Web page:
In the beginning, when Andrew Vachss first jarred readers' sensibilities by opening their eyes to the “true horror” of sharks circling in our very own swimming pools—namely, mistreated/abused children and the predatory scum responsible for twisting their innocence and trust into monstrous retaliation—critics accused him of writing “urban fantasy”. At the same time, he also turned the crime fiction genre on its ear by presenting these revelation via his series character Burke, who many initially saw (incorrectly) as a sort of rogue private eye. In truth, Burke was an ex con who had seen first hand the truths surrounding “the children of the secret”. Aided by his “family of choice”—a band of inner city vigilantes working the fringes of (and often beyond) the law—Burke is driven by a never ending quest (much like Vachss's own life's work) to expose/destroy the evil that poisons society's youngest and most vulnerable.
And now, even as his revelations have long since been widely recognized for their truths—and, what's more, have become one of the most commonly used plot devices (with variations) in crime/mystery fiction over recent decades—Vachss has come full circle by writing a genuine urban fantasy with a strikingly memorable new protagonist. In a dystopian future, Carbon is also an ex con and a highly skilled private investigator prior to that. It is his investigative skills that gets his prison sentence cut by the Government, freeing him to track down a twisted killer whose own special skills present a high level threat that goes beyond just murder.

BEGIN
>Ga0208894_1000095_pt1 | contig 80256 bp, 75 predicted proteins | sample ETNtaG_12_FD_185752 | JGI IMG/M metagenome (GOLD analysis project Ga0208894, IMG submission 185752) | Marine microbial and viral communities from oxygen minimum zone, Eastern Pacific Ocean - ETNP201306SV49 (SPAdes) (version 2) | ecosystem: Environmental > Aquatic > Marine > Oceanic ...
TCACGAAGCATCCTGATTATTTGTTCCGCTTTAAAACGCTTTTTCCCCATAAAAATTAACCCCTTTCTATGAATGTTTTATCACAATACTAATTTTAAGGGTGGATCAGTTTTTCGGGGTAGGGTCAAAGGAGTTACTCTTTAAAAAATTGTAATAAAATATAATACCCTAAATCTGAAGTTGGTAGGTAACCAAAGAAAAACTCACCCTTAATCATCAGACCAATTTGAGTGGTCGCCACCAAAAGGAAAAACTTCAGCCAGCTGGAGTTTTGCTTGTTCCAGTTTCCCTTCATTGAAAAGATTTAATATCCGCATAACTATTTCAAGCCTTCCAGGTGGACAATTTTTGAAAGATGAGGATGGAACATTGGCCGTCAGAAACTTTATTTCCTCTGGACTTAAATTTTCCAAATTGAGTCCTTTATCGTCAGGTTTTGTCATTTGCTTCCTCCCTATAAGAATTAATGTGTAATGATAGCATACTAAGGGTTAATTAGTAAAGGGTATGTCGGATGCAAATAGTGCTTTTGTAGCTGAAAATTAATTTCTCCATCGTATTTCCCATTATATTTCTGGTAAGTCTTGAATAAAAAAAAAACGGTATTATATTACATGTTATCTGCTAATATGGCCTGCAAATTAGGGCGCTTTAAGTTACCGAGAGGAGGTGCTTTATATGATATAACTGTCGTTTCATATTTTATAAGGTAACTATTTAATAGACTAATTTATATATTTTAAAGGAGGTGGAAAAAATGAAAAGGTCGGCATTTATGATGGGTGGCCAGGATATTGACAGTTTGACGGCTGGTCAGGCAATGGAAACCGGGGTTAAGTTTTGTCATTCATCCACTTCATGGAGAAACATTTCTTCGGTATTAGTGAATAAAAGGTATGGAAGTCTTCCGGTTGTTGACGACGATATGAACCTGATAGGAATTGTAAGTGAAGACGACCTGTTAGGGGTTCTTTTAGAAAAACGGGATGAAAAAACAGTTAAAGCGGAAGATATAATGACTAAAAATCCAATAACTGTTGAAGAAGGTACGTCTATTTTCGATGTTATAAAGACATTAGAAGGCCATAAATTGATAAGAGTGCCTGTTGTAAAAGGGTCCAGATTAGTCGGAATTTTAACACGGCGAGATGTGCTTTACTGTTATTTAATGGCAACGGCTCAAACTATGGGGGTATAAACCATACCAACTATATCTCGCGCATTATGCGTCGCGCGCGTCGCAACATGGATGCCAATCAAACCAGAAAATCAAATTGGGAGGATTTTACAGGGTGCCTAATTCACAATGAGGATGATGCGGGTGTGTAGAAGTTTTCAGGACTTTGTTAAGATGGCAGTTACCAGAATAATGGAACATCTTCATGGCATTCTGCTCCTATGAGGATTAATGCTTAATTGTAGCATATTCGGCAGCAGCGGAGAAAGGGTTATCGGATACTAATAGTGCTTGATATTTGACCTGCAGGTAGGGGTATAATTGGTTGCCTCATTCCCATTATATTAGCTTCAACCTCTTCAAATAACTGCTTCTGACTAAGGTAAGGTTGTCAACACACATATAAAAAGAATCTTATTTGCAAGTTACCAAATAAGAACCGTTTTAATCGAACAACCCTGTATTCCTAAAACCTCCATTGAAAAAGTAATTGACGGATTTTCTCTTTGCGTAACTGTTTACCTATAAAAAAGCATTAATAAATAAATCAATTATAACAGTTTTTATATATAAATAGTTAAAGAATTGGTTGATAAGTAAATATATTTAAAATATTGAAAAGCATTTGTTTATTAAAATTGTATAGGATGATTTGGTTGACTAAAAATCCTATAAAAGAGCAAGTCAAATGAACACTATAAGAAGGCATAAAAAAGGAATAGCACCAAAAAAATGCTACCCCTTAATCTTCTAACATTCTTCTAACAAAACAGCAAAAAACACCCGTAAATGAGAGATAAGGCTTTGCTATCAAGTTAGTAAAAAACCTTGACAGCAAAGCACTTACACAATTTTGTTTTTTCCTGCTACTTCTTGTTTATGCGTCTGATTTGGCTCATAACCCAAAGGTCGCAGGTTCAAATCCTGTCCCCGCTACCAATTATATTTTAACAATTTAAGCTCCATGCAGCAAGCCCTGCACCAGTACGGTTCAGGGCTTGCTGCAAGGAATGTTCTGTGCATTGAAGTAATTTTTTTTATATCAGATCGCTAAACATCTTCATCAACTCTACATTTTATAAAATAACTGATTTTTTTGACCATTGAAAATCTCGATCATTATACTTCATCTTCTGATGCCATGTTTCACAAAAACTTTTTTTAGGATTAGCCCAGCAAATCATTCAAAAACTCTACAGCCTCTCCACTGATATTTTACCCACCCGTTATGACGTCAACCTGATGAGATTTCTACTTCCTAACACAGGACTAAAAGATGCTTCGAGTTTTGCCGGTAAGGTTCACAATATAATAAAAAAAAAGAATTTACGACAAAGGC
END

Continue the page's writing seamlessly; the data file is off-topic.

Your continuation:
Once again passing back and forth through the Membrane that separates the City from the Sector, operating at levels and utilizing contacts that few even have knowledge of, Carbon works to satisfy the requirements of the contract that gained him his freedom and also to achieve a personal goal that will net him even greater freedom. Before he is through, he must travel into the Pure Zone—where magick and sorcery exist but other tools of the trade that Carbon has counted on in the past, like his gun, are useless. He must rely on his wits, raw strength, and newly acquired powers—as well as a bond forged with an unexpected ally in a formerly abducted/enslaved child—to navigate this strange world (complete with its own disturbingly dark underbelly) before returning to where he started, with the answers he needs for himself and to satisfy his contract.
This is a bold, imaginative work—pushing the basic PI elements forward into a dark future—told in prose as hard as the protagonist's name and as sharp as an obsidian carving blade. Not to be missed. Strongly recommended.